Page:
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From the May 2007 issue of The Christian Science Journal

Last fall the Dean of Students at my college sent an e-mail to all the students informing us that he could tell just from watching us walk across the quad that we looked sick. He stated that once someone in any given dorm got the flu, it would spread like wildfire to everyone else in the dorm and that the best thing we could do was to sleep, sleep, sleep to "build and maintain a healthy immune system."

My initial reaction was one of shock that he had sent out such an e-mail. It struck me as incredibly unhelpful, as my instinct would not be to talk about disease in that way, because I think it only serves to spread fear, leading to more disease, not less. In addition, having come from a Christian Science high school where such an e-mail would have most likely included some helpful thoughts about how to metaphysically or spiritually address contagion or sickness—it was kind of a jolting approach for me.

I knew that I needed to pray. With that insight, however, came the sudden thought that I was alone. Barely three weeks into my freshman year, I had adjusted well to college life, but now I suddenly felt there was nobody I could turn to for spiritual support on this issue. So now, I not only had to address the fear of contagion and the frustration that the dean had sent out such a negative e-mail, but also the idea that I was without support. I did understand that the suggestions that I could be afraid or alone were untrue because those kinds of thoughts don't come from God, whom I know as divine Love. But I needed to back up my convictions with spiritual reasoning.

My first step was handling the fear of being alone. I focused on the idea that the laws of God are constants. They do not vary from place to place. These laws maintain our health, and they support, comfort, and guide us, wherever we go. The fact that I was no longer surrounded by other Christian Scientists was irrelevant to divine Truth, and in no way hindered my ability to understand or practice Christian Science. There was no need to panic because God's love fills all space—not just areas that are particularly dense with Christian Scientists! God is omnipresent. I prayed this way until I was completely at peace.

At that point, I began to focus on the second issue. I knew that all disease has a mental cause. Mary Baker Eddy says in Science and Health that "mortal mind, not matter,...carries the infection" (p. 153). So I felt slightly annoyed that the dean had sent out the e-mail, because it seemed to me that it was just spreading the infectious idea to everyone's thought—and therefore the infection. But I prayed to recognize that the dean's motive in sending out that e-mail had not been to freak us out or malpractice us, but to keep us happy and healthy. The dean had addressed the issue from his highest sense of right, and nothing bad could come of that.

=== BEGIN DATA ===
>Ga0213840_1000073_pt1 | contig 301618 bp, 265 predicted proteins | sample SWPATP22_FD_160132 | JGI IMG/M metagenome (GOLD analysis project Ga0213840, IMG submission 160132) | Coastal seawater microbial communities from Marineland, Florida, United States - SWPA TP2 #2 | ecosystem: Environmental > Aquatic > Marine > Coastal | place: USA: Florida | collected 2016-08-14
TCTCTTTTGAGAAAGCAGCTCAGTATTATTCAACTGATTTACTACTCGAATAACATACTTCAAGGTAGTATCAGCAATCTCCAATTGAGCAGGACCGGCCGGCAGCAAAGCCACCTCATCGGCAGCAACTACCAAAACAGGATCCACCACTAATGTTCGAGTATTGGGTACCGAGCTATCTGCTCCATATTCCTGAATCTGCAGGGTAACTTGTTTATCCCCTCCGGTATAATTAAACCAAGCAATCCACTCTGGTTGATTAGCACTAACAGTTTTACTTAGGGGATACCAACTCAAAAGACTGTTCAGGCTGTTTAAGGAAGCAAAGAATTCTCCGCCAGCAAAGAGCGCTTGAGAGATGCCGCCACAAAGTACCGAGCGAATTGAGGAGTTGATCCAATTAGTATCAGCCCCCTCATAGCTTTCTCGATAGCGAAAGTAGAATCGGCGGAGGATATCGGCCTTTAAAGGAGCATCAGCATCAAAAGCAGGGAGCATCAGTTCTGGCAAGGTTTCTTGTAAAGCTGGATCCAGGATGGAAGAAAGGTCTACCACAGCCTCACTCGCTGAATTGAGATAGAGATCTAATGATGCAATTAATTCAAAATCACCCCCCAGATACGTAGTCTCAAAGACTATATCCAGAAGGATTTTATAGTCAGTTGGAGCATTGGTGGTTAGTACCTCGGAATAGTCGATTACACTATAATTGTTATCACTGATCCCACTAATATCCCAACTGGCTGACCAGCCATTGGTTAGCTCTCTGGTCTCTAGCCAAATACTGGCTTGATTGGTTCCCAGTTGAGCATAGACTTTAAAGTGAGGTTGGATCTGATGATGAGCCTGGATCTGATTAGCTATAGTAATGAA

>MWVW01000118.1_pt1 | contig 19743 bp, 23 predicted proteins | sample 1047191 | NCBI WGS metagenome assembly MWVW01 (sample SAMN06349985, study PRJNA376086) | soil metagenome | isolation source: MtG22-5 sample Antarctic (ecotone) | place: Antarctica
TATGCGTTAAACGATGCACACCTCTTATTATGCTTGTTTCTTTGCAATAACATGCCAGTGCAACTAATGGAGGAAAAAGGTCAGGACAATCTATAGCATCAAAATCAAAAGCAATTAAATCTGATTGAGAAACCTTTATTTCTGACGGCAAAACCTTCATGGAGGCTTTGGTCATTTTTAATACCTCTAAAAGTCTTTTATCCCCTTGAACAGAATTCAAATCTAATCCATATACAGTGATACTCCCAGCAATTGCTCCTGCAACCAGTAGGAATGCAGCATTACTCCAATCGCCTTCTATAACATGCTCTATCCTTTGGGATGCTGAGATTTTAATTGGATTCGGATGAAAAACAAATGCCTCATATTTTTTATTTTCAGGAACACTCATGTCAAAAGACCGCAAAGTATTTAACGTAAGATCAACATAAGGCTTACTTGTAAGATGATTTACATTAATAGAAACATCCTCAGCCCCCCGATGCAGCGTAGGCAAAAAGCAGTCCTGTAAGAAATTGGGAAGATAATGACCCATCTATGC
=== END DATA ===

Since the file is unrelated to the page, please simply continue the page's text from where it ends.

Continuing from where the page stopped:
I then looked up what else Mary Baker Eddy says about contagion in Science and Health. I came across this sentence: "Truth [God] handles the most malignant contagion with perfect assurance" (p. 176). And it just became so clear to me that it wasn't me, all alone, tackling the issue. God already had it under control—and He sure wasn't worried about His effectiveness. With that realization, I felt completely free—free of any sense of frustration or fear. Instead I felt love—love for the dean, love for the people around me—and I felt the presence of God's love for me and for everyone. And that was it.

I mentally held to what I knew to be true about the identity of each one of us — that we were whole and couldn't suffer—and I replaced any contrary suggestions with this spiritual truth.

However, everyone around me—in my classes, in my dorm, on my floor—seemed to be struggling with the flu. I mentally held to what I knew to be true about the identity of each one of us—that we were whole and couldn't suffer—and I replaced any contrary suggestions with this spiritual truth. I never so much as coughed, and within a week the whole campus situation had greatly improved. Two weeks later, the dorm and campus vibe was one of health and happiness. Furthermore, those who had noticed my health throughout the entire time and sensed my quiet support asked me about Christian Science, and I was provided with wonderful opportunities to share Christian Science with people on campus.


Liz Butterfield is a freshman at Amherst College in Massachusetts. She competes on the Amherst equestrian team.

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